Protecting your health during a mouse plague
Mice may carry diseases that can spread to humans. Follow NSW Health advice on how to stay healthy and reduce the risk of infection.
Reducing the risk of infections
Infections are rare but you can reduce the risk by
minimising your contact with mice
cleaning and disinfecting areas where the mice have been
wearing protective clothing when removing dead mice.
What to do if you are bitten by a mouse
If you are bitten by a mouse
immediately clean the wound with soap and water
dry the area, apply an antibiotic cream and a clean bandage
seek medical attention.
You may be advised to get a tetanus immunisation, or in some cases, take a course of antibiotics.
As the wound heals, look for signs of infection and see a doctor if
your skin is warm to the touch
you notice any redness or
you experience pain.
Read NSW Health advice on Staying healthy during a mouse plague.
Cleaning up mouse carcasses
Mice, rats and other rodents may carry infectious diseases that can spread to humans.
When cleaning up mouse carcasses or working in areas where mice have been, NSW Health recommends that you
- wear gloves
- wear waterproof protective clothing and footwear
- cover cuts and abrasions with a waterproof dressing
- wash your hands with soap and dry your hands after completing the clean-up, and especially before eating.
Ideally, handling of mouse carcasses should be undertaken by household members who are not pregnant or have a weak immune system.
Disposing of dead mice
Dead animals should be handled as little as possible. If you need to remove dead mice
- wear gloves and clothes that cover bare skin
- use a shovel, rake or dustpan to collect the dead animals.
In urban areas, dead mice should be placed in plastic bags and put in the red bin waste and
- keep the red bin in a shady area
- secure the lid to minimise the risk of scavengers.
In rural areas where there is no red bin service, read the NSW Environmental Protection Authority advice.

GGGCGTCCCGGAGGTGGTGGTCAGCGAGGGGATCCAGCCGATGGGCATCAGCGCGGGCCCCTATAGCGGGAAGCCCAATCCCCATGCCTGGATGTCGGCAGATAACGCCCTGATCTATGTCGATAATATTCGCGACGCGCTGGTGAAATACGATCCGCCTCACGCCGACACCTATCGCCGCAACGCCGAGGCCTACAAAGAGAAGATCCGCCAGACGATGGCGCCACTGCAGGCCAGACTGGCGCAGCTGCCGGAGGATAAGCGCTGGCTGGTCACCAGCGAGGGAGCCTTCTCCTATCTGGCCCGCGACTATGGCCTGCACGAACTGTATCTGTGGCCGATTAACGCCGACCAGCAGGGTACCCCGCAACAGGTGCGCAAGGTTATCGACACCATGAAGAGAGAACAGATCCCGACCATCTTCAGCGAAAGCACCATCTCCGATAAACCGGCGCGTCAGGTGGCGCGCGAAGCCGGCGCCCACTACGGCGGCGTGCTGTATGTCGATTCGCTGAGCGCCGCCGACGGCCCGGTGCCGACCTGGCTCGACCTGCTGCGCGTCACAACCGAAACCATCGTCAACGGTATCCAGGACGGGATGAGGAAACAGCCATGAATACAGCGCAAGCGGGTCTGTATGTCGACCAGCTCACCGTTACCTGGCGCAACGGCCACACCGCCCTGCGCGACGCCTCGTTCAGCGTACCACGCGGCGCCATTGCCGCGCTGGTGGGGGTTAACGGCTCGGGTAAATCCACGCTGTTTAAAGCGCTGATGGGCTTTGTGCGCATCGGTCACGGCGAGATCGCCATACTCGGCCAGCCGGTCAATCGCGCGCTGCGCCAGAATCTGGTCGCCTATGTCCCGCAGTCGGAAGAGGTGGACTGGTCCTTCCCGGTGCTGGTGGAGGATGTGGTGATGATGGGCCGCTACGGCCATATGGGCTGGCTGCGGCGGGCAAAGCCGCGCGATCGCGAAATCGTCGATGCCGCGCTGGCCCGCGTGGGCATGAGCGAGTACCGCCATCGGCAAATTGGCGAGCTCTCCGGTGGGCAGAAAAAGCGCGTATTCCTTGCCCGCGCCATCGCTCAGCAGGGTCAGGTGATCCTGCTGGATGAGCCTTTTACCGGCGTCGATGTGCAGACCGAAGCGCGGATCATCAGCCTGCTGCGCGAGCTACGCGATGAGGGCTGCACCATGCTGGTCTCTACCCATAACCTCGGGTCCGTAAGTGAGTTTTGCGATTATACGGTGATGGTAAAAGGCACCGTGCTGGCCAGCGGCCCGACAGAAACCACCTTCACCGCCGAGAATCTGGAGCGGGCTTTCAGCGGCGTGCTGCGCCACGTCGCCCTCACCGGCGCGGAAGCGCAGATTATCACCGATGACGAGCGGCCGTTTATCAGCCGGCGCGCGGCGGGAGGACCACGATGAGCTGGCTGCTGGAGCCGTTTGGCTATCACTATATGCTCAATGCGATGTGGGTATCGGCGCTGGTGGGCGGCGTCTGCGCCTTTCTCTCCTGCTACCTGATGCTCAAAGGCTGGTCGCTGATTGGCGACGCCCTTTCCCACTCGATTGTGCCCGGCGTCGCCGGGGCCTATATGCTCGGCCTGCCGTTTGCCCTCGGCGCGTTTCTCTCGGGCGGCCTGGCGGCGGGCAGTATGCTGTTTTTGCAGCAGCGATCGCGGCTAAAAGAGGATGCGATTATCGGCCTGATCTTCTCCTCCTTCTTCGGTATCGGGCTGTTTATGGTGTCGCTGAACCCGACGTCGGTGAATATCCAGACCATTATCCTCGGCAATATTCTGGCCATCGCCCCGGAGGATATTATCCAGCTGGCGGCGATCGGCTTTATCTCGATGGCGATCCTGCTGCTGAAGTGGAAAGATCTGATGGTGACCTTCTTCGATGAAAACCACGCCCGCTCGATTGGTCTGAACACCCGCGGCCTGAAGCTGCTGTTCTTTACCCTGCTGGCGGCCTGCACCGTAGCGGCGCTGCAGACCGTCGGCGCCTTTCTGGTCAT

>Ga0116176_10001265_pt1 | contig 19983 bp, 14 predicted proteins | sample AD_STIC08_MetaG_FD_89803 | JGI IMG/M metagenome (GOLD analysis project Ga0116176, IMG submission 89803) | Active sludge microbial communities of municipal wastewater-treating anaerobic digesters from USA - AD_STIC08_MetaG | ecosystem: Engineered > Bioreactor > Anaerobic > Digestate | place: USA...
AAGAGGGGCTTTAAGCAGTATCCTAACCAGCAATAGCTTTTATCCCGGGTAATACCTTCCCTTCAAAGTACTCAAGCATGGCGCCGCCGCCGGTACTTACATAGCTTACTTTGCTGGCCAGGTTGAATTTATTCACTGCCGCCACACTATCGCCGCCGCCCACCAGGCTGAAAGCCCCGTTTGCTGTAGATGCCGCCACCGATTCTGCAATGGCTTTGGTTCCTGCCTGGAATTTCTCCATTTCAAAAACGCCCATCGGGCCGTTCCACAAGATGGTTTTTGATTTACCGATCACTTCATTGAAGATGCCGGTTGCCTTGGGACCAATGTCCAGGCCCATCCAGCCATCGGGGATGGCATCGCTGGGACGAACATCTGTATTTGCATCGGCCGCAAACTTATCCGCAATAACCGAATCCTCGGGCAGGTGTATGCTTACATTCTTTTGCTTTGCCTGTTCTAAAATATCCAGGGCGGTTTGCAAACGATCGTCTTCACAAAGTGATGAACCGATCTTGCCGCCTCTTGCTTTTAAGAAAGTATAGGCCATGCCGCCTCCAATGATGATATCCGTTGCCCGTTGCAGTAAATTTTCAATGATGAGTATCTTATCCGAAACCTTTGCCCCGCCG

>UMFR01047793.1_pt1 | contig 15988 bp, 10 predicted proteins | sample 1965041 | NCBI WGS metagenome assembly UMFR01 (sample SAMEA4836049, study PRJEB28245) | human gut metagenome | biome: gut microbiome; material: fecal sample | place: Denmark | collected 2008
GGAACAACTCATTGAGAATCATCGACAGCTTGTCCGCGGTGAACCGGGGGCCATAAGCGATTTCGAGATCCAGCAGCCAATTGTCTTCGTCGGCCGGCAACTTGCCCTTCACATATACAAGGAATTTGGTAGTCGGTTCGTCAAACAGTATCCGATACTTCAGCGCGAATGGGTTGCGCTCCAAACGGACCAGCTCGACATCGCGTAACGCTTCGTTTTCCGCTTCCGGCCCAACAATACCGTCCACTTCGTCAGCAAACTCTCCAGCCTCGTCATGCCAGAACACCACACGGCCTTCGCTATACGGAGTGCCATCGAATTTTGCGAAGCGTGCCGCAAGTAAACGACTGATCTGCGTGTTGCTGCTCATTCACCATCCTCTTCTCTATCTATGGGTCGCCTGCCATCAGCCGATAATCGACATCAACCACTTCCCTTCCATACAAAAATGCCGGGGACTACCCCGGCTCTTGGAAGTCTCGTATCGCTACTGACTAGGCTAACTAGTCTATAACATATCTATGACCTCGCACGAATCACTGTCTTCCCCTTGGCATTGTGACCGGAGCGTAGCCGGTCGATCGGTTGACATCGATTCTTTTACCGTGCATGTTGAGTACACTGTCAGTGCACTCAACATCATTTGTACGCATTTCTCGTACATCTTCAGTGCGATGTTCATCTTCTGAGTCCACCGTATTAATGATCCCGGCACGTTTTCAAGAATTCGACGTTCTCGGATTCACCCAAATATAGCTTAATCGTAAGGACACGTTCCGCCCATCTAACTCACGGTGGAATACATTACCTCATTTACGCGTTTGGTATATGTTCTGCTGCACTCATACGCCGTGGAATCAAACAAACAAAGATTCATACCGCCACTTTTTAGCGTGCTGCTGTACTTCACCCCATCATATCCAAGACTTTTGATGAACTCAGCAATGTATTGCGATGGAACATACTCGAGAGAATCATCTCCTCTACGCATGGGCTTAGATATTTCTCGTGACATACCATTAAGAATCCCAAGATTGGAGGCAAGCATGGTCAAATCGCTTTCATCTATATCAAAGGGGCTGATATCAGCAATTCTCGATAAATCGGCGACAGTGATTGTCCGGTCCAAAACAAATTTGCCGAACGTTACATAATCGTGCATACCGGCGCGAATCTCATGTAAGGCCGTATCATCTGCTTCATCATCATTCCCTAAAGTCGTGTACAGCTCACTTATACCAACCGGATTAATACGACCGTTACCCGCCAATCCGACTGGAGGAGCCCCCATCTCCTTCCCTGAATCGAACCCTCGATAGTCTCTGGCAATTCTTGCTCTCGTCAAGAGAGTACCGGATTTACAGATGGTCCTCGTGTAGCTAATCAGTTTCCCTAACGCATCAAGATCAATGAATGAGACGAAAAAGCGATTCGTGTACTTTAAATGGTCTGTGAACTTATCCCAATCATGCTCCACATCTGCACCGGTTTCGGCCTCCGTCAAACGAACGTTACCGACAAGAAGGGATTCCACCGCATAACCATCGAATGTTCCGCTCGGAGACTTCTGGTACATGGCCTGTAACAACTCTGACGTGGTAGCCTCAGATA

- dispose of dead mice at an approved landfill site
- build a burial site on your farm if there are large numbers of dead mice.
Find out more about selecting, constructing and managing an on-farm burial site at NSW Environmental Protection Authority.
Workplace health and safety during the mouse plague
The mouse plague may increase health and safety risks for people in contact with rodents (mainly farmers and agriculture workers).
Risks include exposure to diseases and hazardous chemicals.
Your mental health and wellbeing and that of your colleagues could also be impacted.
SafeWork NSW has developed a workplace health and safety alert to assist employers and workers manage the increased risks at work.
Looking after your mental health
Dead or injured native wildlife
Avoid touching dead or sick wildlife. If you find a native animal you suspect has been poisoned
- do not touch it
- if the animal is alive, contact your local wildlife rescue organisation (WIRES 1300 094 737) or a vet
- record all details, including species, number, location and photograph
- if there are more than five dead animals of the same species, report it to the Environment Line on 131 555 or to email@example.com.
Find out more in the NSW Environment Protection Authority (EPA) factsheets.
- Warning about wildlife in zinc phosphide areas
- Handling wildlife in zinc phosphide areas
- Handling and disposing of dead mice